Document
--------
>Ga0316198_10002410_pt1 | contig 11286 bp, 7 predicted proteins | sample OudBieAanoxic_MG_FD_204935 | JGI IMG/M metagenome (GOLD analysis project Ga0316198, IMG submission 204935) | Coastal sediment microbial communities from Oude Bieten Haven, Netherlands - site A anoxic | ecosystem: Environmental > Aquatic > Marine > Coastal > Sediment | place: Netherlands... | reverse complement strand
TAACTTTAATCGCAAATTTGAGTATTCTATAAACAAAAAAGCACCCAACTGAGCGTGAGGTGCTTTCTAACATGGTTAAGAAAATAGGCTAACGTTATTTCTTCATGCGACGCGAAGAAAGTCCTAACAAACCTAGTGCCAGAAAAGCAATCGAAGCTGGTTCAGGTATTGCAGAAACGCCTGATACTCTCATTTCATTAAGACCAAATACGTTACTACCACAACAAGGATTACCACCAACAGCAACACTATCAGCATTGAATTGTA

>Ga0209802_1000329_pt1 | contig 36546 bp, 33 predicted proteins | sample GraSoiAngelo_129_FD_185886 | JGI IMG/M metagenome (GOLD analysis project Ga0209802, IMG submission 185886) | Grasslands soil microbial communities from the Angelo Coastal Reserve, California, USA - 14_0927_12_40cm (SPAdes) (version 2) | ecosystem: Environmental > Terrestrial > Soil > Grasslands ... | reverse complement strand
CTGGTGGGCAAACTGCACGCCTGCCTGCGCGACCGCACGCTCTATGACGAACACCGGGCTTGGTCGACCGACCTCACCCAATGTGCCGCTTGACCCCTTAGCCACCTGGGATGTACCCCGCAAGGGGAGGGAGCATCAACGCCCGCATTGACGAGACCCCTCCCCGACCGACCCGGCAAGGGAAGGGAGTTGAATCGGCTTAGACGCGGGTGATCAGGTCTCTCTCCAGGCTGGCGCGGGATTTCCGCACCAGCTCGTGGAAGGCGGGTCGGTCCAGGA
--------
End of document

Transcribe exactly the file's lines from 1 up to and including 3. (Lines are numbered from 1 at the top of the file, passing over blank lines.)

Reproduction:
>Ga0316198_10002410_pt1 | contig 11286 bp, 7 predicted proteins | sample OudBieAanoxic_MG_FD_204935 | JGI IMG/M metagenome (GOLD analysis project Ga0316198, IMG submission 204935) | Coastal sediment microbial communities from Oude Bieten Haven, Netherlands - site A anoxic | ecosystem: Environmental > Aquatic > Marine > Coastal > Sediment | place: Netherlands... | reverse complement strand
TAACTTTAATCGCAAATTTGAGTATTCTATAAACAAAAAAGCACCCAACTGAGCGTGAGGTGCTTTCTAACATGGTTAAGAAAATAGGCTAACGTTATTTCTTCATGCGACGCGAAGAAAGTCCTAACAAACCTAGTGCCAGAAAAGCAATCGAAGCTGGTTCAGGTATTGCAGAAACGCCTGATACTCTCATTTCATTAAGACCAAATACGTTACTACCACAACAAGGATTACCACCAACAGCAACACTATCAGCATTGAATTGTA

>Ga0209802_1000329_pt1 | contig 36546 bp, 33 predicted proteins | sample GraSoiAngelo_129_FD_185886 | JGI IMG/M metagenome (GOLD analysis project Ga0209802, IMG submission 185886) | Grasslands soil microbial communities from the Angelo Coastal Reserve, California, USA - 14_0927_12_40cm (SPAdes) (version 2) | ecosystem: Environmental > Terrestrial > Soil > Grasslands ... | reverse complement strand